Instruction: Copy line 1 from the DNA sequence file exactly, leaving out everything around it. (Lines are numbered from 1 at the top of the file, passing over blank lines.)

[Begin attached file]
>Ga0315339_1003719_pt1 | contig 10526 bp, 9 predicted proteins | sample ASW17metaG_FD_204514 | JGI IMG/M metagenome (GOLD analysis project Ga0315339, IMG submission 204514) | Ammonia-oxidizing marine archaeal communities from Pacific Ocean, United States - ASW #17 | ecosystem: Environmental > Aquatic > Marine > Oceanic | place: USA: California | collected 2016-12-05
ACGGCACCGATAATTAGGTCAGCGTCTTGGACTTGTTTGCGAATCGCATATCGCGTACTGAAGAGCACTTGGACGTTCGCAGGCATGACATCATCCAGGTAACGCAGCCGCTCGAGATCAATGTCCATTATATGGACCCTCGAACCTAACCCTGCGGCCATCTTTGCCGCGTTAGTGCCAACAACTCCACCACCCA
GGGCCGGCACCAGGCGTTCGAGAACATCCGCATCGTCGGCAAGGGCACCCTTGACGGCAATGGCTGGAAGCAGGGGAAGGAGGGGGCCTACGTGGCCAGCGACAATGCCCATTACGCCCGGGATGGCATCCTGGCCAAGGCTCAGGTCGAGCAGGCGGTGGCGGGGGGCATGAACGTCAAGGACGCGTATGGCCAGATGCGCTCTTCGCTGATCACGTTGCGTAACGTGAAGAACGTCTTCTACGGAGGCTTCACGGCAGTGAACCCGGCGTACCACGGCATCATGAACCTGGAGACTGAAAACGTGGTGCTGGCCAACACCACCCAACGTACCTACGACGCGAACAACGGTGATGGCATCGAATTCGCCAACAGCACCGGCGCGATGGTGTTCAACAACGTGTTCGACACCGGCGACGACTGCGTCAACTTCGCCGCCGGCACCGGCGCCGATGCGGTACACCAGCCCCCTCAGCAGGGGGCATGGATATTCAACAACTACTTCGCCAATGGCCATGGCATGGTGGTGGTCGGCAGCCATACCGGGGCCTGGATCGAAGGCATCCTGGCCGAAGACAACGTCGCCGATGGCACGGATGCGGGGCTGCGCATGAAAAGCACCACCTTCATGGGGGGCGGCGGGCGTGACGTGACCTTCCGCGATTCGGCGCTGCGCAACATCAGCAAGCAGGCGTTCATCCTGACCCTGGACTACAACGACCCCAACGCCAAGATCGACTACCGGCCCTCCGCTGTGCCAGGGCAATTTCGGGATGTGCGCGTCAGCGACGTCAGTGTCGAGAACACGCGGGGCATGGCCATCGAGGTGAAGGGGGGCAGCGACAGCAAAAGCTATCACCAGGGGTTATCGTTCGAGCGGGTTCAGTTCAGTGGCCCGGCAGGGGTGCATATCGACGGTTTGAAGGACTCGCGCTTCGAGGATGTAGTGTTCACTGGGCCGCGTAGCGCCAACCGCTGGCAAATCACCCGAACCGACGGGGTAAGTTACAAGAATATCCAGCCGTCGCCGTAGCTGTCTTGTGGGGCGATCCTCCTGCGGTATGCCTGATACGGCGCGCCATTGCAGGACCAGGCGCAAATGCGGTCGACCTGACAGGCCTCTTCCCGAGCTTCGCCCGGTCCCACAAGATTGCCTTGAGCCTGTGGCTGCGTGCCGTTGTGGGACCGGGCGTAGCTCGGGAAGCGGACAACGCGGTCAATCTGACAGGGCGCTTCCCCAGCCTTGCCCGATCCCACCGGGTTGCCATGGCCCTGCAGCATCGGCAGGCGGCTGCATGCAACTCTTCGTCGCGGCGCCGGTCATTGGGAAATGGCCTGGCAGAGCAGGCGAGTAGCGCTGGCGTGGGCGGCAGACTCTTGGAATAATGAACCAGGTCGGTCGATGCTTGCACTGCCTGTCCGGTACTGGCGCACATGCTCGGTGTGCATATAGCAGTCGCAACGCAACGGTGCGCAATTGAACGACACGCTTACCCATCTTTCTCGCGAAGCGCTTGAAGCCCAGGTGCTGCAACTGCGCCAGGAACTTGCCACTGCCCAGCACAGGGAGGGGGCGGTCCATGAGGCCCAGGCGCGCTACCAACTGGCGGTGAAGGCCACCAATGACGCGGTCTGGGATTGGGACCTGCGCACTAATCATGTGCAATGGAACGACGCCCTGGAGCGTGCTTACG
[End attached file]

>Ga0315339_1003719_pt1 | contig 10526 bp, 9 predicted proteins | sample ASW17metaG_FD_204514 | JGI IMG/M metagenome (GOLD analysis project Ga0315339, IMG submission 204514) | Ammonia-oxidizing marine archaeal communities from Pacific Ocean, United States - ASW #17 | ecosystem: Environmental > Aquatic > Marine > Oceanic | place: USA: California | collected 2016-12-05